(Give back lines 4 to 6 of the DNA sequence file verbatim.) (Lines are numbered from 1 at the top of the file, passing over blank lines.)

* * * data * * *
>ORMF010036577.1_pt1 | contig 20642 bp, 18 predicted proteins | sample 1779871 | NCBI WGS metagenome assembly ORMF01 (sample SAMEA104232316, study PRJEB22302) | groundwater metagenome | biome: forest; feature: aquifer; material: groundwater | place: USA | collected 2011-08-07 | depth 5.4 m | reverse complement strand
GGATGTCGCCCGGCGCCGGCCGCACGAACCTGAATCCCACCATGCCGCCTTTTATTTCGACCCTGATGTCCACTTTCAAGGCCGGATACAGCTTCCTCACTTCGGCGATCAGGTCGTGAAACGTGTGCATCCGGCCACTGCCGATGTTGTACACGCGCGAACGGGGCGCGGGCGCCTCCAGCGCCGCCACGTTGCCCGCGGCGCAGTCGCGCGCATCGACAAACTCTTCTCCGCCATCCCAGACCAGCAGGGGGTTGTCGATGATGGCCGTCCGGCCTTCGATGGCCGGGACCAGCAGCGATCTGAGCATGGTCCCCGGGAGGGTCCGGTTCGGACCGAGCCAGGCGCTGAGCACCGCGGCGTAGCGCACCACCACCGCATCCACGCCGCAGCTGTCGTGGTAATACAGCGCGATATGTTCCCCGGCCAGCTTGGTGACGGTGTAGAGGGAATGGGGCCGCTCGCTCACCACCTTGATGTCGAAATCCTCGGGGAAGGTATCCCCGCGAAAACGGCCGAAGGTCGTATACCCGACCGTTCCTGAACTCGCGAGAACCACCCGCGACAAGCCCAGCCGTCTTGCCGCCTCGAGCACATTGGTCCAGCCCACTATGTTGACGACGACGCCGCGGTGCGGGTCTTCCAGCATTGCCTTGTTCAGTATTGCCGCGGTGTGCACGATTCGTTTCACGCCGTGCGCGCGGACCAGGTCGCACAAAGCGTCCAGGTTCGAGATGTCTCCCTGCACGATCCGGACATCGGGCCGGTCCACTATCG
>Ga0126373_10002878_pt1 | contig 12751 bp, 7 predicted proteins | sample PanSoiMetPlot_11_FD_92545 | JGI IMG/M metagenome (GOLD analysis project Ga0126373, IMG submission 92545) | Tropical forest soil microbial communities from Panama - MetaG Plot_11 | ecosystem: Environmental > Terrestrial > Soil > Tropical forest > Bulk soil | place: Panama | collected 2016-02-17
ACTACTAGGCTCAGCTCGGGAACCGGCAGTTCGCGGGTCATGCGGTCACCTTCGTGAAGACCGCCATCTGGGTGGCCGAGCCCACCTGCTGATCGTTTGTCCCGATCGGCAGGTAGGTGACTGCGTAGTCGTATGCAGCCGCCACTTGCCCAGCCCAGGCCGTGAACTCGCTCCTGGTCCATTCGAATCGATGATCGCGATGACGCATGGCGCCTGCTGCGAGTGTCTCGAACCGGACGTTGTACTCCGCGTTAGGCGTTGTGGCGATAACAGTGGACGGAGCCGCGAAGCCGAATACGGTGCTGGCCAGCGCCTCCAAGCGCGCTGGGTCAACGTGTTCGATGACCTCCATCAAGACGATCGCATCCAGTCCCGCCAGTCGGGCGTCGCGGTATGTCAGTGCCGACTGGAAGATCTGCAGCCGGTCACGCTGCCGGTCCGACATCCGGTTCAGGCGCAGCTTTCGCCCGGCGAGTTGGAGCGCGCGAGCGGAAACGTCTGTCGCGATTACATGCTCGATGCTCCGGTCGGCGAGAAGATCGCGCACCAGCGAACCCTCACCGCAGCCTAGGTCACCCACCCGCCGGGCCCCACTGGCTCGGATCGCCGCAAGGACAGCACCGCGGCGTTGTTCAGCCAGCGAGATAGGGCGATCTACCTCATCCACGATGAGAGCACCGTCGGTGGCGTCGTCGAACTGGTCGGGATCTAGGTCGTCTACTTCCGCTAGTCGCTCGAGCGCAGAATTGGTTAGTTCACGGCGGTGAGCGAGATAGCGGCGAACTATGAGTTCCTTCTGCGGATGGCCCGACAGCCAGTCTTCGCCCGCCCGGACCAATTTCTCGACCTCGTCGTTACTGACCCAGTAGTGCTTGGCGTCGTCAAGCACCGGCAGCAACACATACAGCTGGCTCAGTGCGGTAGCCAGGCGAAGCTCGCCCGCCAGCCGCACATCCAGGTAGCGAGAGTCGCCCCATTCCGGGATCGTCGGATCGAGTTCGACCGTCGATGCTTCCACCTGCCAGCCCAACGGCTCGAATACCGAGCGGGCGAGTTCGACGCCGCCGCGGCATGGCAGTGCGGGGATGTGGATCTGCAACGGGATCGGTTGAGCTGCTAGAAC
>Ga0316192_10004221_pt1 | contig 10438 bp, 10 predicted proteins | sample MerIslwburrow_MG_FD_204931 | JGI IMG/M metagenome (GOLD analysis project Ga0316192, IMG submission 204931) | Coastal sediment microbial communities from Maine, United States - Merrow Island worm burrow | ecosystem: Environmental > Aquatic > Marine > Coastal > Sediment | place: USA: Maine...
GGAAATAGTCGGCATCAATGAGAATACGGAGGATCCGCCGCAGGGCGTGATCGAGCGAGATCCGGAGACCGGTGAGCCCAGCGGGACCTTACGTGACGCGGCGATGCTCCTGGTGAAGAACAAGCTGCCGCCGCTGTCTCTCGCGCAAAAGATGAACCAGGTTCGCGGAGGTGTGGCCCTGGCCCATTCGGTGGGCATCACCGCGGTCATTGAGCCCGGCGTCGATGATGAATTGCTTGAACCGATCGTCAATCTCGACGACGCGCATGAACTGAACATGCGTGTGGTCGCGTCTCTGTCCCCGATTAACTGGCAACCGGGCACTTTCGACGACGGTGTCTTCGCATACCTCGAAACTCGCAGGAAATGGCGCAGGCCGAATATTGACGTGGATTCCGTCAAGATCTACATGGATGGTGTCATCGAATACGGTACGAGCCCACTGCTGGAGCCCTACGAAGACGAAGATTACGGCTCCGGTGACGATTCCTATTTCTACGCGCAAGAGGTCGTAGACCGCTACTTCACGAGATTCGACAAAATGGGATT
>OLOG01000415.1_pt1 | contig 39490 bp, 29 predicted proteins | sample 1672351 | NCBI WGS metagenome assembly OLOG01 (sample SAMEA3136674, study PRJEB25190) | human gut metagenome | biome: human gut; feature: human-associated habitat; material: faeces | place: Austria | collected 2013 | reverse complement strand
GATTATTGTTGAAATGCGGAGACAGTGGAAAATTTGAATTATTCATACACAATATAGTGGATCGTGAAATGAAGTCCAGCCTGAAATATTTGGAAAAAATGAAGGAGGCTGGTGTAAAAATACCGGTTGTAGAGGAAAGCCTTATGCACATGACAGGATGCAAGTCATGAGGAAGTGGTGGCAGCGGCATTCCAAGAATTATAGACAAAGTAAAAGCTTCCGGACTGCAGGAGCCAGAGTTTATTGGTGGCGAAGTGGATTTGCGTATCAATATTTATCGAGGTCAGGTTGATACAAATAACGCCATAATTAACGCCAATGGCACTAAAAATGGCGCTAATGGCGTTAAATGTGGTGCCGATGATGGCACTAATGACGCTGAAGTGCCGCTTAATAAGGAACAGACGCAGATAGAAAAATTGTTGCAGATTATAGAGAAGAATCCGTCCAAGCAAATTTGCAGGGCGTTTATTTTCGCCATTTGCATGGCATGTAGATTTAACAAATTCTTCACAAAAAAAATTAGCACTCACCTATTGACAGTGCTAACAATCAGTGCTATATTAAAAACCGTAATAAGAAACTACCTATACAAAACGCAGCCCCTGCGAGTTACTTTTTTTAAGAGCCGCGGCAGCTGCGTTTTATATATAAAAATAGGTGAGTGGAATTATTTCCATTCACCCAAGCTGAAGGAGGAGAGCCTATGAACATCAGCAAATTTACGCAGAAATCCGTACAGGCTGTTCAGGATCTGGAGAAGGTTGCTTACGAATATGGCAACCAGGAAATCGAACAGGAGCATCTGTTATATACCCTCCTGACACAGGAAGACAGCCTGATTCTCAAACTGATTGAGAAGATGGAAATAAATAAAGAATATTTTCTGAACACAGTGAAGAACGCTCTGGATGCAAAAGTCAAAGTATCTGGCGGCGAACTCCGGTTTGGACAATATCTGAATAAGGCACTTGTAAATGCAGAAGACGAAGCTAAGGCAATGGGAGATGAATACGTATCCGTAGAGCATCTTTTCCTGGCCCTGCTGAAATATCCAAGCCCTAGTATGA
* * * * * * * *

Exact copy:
ACTACTAGGCTCAGCTCGGGAACCGGCAGTTCGCGGGTCATGCGGTCACCTTCGTGAAGACCGCCATCTGGGTGGCCGAGCCCACCTGCTGATCGTTTGTCCCGATCGGCAGGTAGGTGACTGCGTAGTCGTATGCAGCCGCCACTTGCCCAGCCCAGGCCGTGAACTCGCTCCTGGTCCATTCGAATCGATGATCGCGATGACGCATGGCGCCTGCTGCGAGTGTCTCGAACCGGACGTTGTACTCCGCGTTAGGCGTTGTGGCGATAACAGTGGACGGAGCCGCGAAGCCGAATACGGTGCTGGCCAGCGCCTCCAAGCGCGCTGGGTCAACGTGTTCGATGACCTCCATCAAGACGATCGCATCCAGTCCCGCCAGTCGGGCGTCGCGGTATGTCAGTGCCGACTGGAAGATCTGCAGCCGGTCACGCTGCCGGTCCGACATCCGGTTCAGGCGCAGCTTTCGCCCGGCGAGTTGGAGCGCGCGAGCGGAAACGTCTGTCGCGATTACATGCTCGATGCTCCGGTCGGCGAGAAGATCGCGCACCAGCGAACCCTCACCGCAGCCTAGGTCACCCACCCGCCGGGCCCCACTGGCTCGGATCGCCGCAAGGACAGCACCGCGGCGTTGTTCAGCCAGCGAGATAGGGCGATCTACCTCATCCACGATGAGAGCACCGTCGGTGGCGTCGTCGAACTGGTCGGGATCTAGGTCGTCTACTTCCGCTAGTCGCTCGAGCGCAGAATTGGTTAGTTCACGGCGGTGAGCGAGATAGCGGCGAACTATGAGTTCCTTCTGCGGATGGCCCGACAGCCAGTCTTCGCCCGCCCGGACCAATTTCTCGACCTCGTCGTTACTGACCCAGTAGTGCTTGGCGTCGTCAAGCACCGGCAGCAACACATACAGCTGGCTCAGTGCGGTAGCCAGGCGAAGCTCGCCCGCCAGCCGCACATCCAGGTAGCGAGAGTCGCCCCATTCCGGGATCGTCGGATCGAGTTCGACCGTCGATGCTTCCACCTGCCAGCCCAACGGCTCGAATACCGAGCGGGCGAGTTCGACGCCGCCGCGGCATGGCAGTGCGGGGATGTGGATCTGCAACGGGATCGGTTGAGCTGCTAGAAC
>Ga0316192_10004221_pt1 | contig 10438 bp, 10 predicted proteins | sample MerIslwburrow_MG_FD_204931 | JGI IMG/M metagenome (GOLD analysis project Ga0316192, IMG submission 204931) | Coastal sediment microbial communities from Maine, United States - Merrow Island worm burrow | ecosystem: Environmental > Aquatic > Marine > Coastal > Sediment | place: USA: Maine...
GGAAATAGTCGGCATCAATGAGAATACGGAGGATCCGCCGCAGGGCGTGATCGAGCGAGATCCGGAGACCGGTGAGCCCAGCGGGACCTTACGTGACGCGGCGATGCTCCTGGTGAAGAACAAGCTGCCGCCGCTGTCTCTCGCGCAAAAGATGAACCAGGTTCGCGGAGGTGTGGCCCTGGCCCATTCGGTGGGCATCACCGCGGTCATTGAGCCCGGCGTCGATGATGAATTGCTTGAACCGATCGTCAATCTCGACGACGCGCATGAACTGAACATGCGTGTGGTCGCGTCTCTGTCCCCGATTAACTGGCAACCGGGCACTTTCGACGACGGTGTCTTCGCATACCTCGAAACTCGCAGGAAATGGCGCAGGCCGAATATTGACGTGGATTCCGTCAAGATCTACATGGATGGTGTCATCGAATACGGTACGAGCCCACTGCTGGAGCCCTACGAAGACGAAGATTACGGCTCCGGTGACGATTCCTATTTCTACGCGCAAGAGGTCGTAGACCGCTACTTCACGAGATTCGACAAAATGGGATT